Fashion brand H&M will trial a rental service in a bid to limit the environmental impact of the fast fashion company.
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Under the scheme, to be trialled at the Swedish giant’s flagship store in Stockholm, loyal members will be offered the rental service which will come with a stylist and an atelier repair service.
Members will be able to rent up to three garments every week at around $54 per piece, from a collection of around 50 items.
Within the three month trial, those customers will also be selecting items from the brand’s 2012-2019 Conscious Exclusive collections.
“We have looked at clothing rental for quite some time and are so happy to for the first time soon offer fashion fans the possibility to rent some stunning pieces from our Conscious Exclusive collections,” head of sustainability at H&M Pascal Brun said.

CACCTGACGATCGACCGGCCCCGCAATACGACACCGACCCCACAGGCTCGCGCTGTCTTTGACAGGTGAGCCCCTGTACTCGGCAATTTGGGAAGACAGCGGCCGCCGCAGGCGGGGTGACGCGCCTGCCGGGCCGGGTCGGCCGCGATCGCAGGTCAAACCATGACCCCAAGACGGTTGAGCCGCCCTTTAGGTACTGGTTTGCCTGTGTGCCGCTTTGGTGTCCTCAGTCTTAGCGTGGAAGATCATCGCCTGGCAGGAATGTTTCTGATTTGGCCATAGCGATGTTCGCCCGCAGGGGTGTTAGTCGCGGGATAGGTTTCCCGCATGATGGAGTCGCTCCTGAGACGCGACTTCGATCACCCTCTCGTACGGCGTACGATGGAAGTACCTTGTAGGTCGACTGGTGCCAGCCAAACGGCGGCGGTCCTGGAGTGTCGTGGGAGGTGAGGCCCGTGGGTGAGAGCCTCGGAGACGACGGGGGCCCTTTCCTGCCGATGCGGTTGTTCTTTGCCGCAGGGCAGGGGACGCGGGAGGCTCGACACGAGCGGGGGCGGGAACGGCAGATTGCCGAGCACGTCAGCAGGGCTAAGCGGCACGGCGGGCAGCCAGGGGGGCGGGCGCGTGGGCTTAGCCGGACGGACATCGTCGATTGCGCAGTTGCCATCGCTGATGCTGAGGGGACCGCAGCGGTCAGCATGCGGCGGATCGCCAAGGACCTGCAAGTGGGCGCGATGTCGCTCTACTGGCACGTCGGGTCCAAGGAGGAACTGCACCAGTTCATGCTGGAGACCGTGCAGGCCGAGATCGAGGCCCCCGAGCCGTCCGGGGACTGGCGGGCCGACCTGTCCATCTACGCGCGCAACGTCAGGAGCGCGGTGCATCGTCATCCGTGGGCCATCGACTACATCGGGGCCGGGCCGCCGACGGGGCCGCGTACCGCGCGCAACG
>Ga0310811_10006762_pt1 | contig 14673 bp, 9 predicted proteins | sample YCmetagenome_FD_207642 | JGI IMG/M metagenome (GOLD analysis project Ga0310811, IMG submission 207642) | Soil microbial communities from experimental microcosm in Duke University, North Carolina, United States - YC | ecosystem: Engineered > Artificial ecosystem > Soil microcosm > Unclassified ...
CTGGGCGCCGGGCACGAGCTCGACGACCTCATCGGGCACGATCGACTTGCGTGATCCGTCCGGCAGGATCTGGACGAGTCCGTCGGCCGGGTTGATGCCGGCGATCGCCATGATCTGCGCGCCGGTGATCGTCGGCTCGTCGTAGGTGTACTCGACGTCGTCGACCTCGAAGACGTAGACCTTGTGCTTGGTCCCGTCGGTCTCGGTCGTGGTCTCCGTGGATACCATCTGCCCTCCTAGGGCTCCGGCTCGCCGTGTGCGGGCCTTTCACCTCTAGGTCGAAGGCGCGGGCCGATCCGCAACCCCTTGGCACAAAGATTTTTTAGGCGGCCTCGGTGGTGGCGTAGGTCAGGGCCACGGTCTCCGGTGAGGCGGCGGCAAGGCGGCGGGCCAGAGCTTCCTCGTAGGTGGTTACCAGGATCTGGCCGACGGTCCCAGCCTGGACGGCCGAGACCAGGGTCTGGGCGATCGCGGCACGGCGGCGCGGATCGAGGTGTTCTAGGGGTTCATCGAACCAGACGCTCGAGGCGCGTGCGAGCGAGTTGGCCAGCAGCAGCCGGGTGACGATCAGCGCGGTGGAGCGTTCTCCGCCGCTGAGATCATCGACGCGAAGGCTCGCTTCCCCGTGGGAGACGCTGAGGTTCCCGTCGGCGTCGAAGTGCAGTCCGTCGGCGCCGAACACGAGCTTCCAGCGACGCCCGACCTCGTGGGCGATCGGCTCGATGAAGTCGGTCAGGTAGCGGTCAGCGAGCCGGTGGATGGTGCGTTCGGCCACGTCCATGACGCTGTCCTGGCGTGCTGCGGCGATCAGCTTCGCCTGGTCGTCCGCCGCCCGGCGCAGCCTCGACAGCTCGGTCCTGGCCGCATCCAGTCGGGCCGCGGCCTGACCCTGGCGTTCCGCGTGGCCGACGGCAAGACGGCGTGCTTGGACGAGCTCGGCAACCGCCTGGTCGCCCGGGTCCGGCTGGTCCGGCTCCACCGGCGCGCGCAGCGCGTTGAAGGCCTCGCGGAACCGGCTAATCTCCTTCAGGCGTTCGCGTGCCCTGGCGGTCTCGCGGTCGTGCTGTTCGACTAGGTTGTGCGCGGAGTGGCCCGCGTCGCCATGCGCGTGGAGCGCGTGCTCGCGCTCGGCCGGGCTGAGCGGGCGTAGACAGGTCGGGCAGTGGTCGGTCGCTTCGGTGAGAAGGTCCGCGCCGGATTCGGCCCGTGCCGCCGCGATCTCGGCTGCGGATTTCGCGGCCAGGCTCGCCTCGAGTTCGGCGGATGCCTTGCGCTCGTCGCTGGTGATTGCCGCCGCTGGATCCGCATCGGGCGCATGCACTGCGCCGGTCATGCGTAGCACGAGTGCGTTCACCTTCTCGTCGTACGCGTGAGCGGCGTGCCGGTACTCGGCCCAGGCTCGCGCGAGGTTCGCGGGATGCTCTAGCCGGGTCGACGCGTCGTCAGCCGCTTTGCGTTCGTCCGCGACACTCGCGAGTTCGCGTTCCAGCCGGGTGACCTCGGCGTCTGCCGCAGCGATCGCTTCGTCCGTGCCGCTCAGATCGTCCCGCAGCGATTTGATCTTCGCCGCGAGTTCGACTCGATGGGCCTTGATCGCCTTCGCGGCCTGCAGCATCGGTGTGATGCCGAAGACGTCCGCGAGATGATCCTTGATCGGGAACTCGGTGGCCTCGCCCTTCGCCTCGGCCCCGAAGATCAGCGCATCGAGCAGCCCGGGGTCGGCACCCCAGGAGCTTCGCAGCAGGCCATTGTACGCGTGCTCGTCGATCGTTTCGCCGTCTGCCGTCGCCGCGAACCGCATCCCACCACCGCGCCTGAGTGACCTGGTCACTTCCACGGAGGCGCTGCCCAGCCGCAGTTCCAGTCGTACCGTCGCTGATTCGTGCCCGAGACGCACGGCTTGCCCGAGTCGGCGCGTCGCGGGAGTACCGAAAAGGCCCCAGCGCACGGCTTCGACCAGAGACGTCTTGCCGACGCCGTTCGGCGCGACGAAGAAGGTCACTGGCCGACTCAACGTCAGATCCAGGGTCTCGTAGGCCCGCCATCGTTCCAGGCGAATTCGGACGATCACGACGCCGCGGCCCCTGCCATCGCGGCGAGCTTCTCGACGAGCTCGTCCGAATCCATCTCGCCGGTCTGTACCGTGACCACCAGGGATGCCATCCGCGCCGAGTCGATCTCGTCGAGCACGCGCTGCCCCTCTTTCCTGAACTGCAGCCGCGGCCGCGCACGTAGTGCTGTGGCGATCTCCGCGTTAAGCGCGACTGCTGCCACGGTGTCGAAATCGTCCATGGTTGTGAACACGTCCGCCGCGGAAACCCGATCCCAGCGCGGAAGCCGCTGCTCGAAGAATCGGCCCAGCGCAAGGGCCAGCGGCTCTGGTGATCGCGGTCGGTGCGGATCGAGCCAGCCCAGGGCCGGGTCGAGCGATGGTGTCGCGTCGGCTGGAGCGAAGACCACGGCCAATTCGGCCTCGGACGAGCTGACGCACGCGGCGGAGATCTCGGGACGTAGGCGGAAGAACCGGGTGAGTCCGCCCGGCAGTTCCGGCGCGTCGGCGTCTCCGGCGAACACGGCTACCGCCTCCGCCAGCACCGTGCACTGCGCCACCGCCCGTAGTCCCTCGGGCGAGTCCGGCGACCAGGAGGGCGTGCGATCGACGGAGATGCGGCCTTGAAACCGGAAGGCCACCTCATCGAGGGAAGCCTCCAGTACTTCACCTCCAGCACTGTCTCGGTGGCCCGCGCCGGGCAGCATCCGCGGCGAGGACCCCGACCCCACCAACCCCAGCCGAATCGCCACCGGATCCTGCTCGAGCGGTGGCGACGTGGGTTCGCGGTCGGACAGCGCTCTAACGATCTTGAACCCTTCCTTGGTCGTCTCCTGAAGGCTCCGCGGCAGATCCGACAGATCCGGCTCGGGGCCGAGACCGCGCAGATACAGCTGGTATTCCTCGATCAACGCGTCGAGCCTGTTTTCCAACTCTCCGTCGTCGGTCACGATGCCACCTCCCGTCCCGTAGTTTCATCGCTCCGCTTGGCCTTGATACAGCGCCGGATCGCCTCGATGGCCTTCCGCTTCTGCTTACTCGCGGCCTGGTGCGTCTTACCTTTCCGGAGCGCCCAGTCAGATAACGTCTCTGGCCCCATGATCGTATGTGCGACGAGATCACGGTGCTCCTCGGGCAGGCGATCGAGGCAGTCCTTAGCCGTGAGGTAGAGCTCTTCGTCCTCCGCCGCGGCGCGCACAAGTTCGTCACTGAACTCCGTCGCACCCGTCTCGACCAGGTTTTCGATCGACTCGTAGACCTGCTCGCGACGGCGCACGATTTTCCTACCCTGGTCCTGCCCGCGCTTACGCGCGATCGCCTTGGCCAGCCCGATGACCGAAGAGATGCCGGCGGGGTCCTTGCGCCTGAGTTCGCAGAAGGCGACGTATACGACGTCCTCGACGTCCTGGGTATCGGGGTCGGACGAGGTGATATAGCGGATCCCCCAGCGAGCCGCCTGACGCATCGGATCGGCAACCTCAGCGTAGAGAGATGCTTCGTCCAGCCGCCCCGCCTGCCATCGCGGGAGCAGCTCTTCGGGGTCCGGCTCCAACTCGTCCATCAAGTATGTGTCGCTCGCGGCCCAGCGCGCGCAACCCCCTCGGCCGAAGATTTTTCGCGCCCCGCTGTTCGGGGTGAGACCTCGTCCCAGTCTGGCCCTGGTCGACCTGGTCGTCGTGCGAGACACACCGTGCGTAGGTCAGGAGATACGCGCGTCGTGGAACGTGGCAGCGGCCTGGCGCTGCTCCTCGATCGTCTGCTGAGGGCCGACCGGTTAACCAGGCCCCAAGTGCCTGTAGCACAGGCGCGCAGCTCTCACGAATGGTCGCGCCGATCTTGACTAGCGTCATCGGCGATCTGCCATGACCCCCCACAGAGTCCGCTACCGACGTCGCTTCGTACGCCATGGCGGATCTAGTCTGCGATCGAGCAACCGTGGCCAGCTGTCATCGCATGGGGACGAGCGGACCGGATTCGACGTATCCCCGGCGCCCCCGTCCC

“We look forward to evaluating this as we are dedicated to change the way fashion is made and consumed today.”
Earlier this year, the UK considered implementing a fast fashion tax which would see large retailers like H&M and Zara, which operate off a “buy now” culture by selling cheap clothes, taxed. The plan was to prevent the large amounts of waste generated by these brands from going to landfill.
And while the legislation didn’t pass, the issue of conscious consumption remains in the spotlight internationally.
According to a PayPal study, around one in five Australians feel a “fear of missing out” FOMO if they don’t buy an item when it’s on sale, leading to an average $108 in impulse buys every month.
Stores like Zara and H&M’s micro-cycles, where new items and sales are revealed up to every week, also feed into that FOMO culture.
Concerningly, charity Barnardos has also found that around three-in-10 women consider clothing old after having worn them three times. And one-in-seven said being pictured in the same outfit more than a few times was also a factor in their decision to throw out old clothes.
H&M is not the only company considering rental services.
Adelaide woman Alexia Frangos launched her own plus-sized rental service, 808 Threads, after finding a frustrating lack of services for women with her shape.
“You don't want to go and buy a $200 or $300 dress for one occasion and never wear it again,” she told Yahoo Finance.
“There was such a demand, a thirst, for this.”
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